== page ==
This morning, we awoke to find the valley shrouded in icy gray fog. Every pine tree, fencepost, and skeletal vine was covered in what we in the West call pogonip. Pogonip is our word for the rare ice fog that produces dramatic and beautiful spiked frost covering everything. It's almost like overnight, snowflakes were magnified a thousand times and then attached to everything, and now with your naked eye you can actually see their intricate crystalline structures. Conditions have to be just right for pogonip to form: temperatures have to be below freezing, and humidity has to be at about 100%, which is a rare occurrence in the high desert. It's a spectacular, yet eerie sight.

     The first Americans found it difficult to see any beauty in pogonip. The word comes from a Shoshone word meaning "white death" or "frozen death". The Washoe Indians who summered at Lake Tahoe, but wisely wintered here in the valley where it's usually warmer, often saw weaker or older persons in their tribe carried off by respiratory diseases during such extreme weather.

      Still, pogonip's delicate white splendor remains, and this morning's rush-hour seems somehow hushed… muted, as though even busy commuters recognize they are in the presence of some of God's finer handiwork.

Tuesday, January 4, 2011

Keepers of the Heart Know Words Become Bullets

"For out of the abundance of the heart the mouth speaks. The good person brings good things out of a good treasure, and the evil person brings evil things out of an evil treasure."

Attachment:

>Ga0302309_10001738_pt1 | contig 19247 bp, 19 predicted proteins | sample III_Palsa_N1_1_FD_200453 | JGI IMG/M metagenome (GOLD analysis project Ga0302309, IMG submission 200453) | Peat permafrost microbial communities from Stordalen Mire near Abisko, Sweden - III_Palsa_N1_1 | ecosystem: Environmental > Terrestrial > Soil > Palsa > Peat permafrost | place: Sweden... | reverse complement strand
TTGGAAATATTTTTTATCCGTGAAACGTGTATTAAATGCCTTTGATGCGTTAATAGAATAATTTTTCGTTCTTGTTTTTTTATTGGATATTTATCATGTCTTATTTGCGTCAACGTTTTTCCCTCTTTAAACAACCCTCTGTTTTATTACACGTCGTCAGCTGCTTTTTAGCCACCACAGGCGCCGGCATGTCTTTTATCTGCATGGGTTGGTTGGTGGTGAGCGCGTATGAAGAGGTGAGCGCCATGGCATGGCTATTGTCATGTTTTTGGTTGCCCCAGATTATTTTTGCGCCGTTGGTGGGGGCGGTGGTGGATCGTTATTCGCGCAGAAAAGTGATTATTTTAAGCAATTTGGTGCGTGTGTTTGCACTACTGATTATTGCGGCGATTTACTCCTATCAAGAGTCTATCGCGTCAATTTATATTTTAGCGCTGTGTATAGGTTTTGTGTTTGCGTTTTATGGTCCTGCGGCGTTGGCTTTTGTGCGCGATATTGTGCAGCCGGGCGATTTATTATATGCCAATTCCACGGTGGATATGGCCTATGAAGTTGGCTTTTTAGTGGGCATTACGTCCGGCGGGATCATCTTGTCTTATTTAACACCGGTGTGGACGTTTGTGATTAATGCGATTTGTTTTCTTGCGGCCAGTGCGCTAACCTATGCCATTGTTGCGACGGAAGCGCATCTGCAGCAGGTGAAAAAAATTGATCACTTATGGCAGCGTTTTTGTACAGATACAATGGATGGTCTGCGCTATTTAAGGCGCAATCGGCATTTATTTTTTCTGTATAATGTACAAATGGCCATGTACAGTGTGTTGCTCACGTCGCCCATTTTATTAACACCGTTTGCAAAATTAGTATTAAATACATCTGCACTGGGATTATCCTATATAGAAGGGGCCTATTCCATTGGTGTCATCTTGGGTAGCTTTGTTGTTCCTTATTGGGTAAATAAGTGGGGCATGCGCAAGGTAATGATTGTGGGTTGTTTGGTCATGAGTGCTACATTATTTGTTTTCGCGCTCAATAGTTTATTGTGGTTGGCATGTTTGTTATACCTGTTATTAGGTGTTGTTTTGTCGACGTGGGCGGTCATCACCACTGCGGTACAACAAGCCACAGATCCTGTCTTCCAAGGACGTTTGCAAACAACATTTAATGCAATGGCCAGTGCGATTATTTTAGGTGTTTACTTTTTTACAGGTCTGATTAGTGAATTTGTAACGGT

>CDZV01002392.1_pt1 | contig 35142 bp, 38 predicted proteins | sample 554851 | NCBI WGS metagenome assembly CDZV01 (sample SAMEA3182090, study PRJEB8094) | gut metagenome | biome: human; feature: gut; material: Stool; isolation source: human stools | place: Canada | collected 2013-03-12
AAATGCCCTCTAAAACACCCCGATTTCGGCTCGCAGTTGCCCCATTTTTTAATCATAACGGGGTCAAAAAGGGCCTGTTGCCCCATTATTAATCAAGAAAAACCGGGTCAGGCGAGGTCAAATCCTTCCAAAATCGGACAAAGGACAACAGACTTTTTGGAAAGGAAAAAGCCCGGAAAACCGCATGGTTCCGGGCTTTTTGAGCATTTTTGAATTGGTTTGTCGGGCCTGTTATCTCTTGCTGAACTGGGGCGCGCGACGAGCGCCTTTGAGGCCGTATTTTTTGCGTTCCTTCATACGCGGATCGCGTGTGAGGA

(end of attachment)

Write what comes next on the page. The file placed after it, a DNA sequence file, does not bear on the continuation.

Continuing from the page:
– Matthew 12:34,35
     Does it seem that more and more angry and hateful words uttered by people are becoming bullets? I'm not just talking about hateful and angry words spoken by a radical imam far off in the Middle East, but by people as part of our national daily dialogue. Here's a sample of what I mean:

• Angry words about immigrants from Mexico have now translated into increased deaths in Arizona: Link to Salon
• Hateful words about gays have directly translated into the deaths by suicide: Link to Dallas Voice
• Glenn Beck's hateful words about the Tide Foundation, an organization that facilitates charitable giving, almost ended in a blood bath: Link to Salon

      Yes, yes, I know all about the First Amendment. Still, I can't help but think of the words of Supreme Court Judge Oliver Wendell Holmes, Jr. in 1919: "The most stringent protection of free speech would not protect a man falsely shouting fire in a theater and causing a panic…" Have we really become a people who believe that because of the First Amendment nothing we might choose to say has any real consequence? Have we so forgotten the power of well-reasoned discourse and carefully chosen words that we believe the only effective remedies are "Second Amendment remedies"? When did we become so powerless as a people?

      Rather than try to reach back to a time of civility in American life and politics I'm not quite sure ever really existed, I would suggest the kind of angry tirades we hear on talk radio, from leaders in our government, from consumers who feel they have been wronged by a store or restaurant, from drivers irritated by traffic, and sadly sometimes even from our own mouths, are not in keeping with the Christian path.
"Keep your heart with all vigilance, for from it flow the springs of life." – Proverbs 4
     We, as Christians, are to be keepers of the heart. If we want to change the world, it is not done with legislation or wars or sparkly new scientific inventions – it is done by changing hearts. The simplest barometer of the state of our hearts are the words we speak. I may not be able to change the tenor of the national dialogue, but I can be vigilant to keep watch over my own heart and encourage others to do the same. Oh, neither you nor I will ever do it perfectly, but it's a start. If those who are not Christians can't see any difference between the way we talk and the way everyone else talks, how then will they recognize us?